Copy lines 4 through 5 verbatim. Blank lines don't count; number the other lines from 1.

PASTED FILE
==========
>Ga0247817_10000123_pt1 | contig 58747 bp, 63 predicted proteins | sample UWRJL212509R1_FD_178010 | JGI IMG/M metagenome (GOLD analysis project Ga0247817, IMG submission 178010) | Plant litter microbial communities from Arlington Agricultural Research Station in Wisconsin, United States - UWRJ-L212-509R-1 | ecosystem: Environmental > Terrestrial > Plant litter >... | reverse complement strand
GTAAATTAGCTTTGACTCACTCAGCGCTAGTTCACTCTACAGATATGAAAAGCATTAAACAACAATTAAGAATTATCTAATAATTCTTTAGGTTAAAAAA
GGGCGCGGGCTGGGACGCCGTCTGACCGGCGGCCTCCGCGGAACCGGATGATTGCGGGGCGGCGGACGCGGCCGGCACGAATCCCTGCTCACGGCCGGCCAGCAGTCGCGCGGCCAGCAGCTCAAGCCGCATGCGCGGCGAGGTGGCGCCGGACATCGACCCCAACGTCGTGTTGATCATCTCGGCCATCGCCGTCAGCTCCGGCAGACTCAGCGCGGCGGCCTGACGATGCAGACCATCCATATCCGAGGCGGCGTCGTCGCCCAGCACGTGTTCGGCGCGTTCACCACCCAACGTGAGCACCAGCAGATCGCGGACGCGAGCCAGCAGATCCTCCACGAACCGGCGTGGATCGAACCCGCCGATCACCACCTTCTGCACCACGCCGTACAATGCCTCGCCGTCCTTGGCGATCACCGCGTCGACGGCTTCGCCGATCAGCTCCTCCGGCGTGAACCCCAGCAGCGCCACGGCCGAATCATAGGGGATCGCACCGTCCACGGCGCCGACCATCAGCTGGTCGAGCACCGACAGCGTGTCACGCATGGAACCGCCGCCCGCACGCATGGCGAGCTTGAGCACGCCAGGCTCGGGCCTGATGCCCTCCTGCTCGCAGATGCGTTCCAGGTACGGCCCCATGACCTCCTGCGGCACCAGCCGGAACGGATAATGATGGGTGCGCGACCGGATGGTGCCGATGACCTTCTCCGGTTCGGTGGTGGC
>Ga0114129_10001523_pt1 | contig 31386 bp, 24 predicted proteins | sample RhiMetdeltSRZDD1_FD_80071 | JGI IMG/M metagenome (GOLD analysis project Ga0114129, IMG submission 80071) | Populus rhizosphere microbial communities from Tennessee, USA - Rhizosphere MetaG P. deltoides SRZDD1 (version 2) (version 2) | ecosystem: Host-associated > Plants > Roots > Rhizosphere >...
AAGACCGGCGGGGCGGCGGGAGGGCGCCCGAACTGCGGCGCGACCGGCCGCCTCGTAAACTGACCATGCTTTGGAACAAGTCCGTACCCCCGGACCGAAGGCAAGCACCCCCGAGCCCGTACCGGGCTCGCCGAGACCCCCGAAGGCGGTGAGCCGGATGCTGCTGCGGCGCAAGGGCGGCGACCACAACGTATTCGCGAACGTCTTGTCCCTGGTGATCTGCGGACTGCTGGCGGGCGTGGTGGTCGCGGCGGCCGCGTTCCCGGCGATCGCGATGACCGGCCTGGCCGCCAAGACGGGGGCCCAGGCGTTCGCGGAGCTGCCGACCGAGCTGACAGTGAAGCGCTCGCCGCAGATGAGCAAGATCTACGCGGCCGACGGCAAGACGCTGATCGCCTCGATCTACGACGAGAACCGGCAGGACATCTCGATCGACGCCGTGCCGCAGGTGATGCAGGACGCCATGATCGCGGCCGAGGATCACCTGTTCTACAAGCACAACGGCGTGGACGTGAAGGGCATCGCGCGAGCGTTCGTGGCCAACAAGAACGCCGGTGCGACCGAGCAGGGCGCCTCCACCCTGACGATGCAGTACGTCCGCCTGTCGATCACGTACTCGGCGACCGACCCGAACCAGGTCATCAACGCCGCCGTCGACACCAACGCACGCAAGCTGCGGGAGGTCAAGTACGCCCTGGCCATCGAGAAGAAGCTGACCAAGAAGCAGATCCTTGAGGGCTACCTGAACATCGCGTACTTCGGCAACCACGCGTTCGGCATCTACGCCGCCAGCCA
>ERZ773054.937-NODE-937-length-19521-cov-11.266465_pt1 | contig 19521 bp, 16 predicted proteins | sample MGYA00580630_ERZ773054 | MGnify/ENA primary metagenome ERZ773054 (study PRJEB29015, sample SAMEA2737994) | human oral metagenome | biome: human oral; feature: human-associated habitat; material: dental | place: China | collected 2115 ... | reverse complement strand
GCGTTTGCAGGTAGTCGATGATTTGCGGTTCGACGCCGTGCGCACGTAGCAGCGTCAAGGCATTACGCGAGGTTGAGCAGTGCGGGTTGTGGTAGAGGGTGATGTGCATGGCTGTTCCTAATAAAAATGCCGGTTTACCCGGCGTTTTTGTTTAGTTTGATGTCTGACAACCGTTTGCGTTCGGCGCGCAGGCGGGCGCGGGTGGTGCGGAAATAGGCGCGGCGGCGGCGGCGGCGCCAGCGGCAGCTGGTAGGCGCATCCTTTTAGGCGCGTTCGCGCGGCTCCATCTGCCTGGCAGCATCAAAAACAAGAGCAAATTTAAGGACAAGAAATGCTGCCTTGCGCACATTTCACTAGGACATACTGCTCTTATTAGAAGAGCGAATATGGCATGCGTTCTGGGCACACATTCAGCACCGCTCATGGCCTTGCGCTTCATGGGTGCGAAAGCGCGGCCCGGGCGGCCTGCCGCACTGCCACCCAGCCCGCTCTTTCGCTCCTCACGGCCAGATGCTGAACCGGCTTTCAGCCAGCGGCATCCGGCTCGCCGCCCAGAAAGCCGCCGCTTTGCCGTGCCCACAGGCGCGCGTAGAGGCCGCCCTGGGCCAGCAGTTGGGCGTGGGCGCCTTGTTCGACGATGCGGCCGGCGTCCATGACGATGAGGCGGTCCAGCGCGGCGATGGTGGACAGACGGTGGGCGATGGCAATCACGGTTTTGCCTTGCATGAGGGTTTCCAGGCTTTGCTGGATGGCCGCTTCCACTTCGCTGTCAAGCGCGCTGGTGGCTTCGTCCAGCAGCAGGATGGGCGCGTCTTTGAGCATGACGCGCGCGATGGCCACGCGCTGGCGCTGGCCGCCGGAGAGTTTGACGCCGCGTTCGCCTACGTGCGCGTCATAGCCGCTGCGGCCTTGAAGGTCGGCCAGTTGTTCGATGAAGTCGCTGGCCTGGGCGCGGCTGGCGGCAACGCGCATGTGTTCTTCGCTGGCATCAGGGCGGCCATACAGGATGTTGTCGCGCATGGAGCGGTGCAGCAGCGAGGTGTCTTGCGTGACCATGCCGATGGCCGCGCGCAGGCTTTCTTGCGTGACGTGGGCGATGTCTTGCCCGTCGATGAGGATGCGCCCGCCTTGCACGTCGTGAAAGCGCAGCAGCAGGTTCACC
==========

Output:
>Ga0114129_10001523_pt1 | contig 31386 bp, 24 predicted proteins | sample RhiMetdeltSRZDD1_FD_80071 | JGI IMG/M metagenome (GOLD analysis project Ga0114129, IMG submission 80071) | Populus rhizosphere microbial communities from Tennessee, USA - Rhizosphere MetaG P. deltoides SRZDD1 (version 2) (version 2) | ecosystem: Host-associated > Plants > Roots > Rhizosphere >...
AAGACCGGCGGGGCGGCGGGAGGGCGCCCGAACTGCGGCGCGACCGGCCGCCTCGTAAACTGACCATGCTTTGGAACAAGTCCGTACCCCCGGACCGAAGGCAAGCACCCCCGAGCCCGTACCGGGCTCGCCGAGACCCCCGAAGGCGGTGAGCCGGATGCTGCTGCGGCGCAAGGGCGGCGACCACAACGTATTCGCGAACGTCTTGTCCCTGGTGATCTGCGGACTGCTGGCGGGCGTGGTGGTCGCGGCGGCCGCGTTCCCGGCGATCGCGATGACCGGCCTGGCCGCCAAGACGGGGGCCCAGGCGTTCGCGGAGCTGCCGACCGAGCTGACAGTGAAGCGCTCGCCGCAGATGAGCAAGATCTACGCGGCCGACGGCAAGACGCTGATCGCCTCGATCTACGACGAGAACCGGCAGGACATCTCGATCGACGCCGTGCCGCAGGTGATGCAGGACGCCATGATCGCGGCCGAGGATCACCTGTTCTACAAGCACAACGGCGTGGACGTGAAGGGCATCGCGCGAGCGTTCGTGGCCAACAAGAACGCCGGTGCGACCGAGCAGGGCGCCTCCACCCTGACGATGCAGTACGTCCGCCTGTCGATCACGTACTCGGCGACCGACCCGAACCAGGTCATCAACGCCGCCGTCGACACCAACGCACGCAAGCTGCGGGAGGTCAAGTACGCCCTGGCCATCGAGAAGAAGCTGACCAAGAAGCAGATCCTTGAGGGCTACCTGAACATCGCGTACTTCGGCAACCACGCGTTCGGCATCTACGCCGCCAGCCA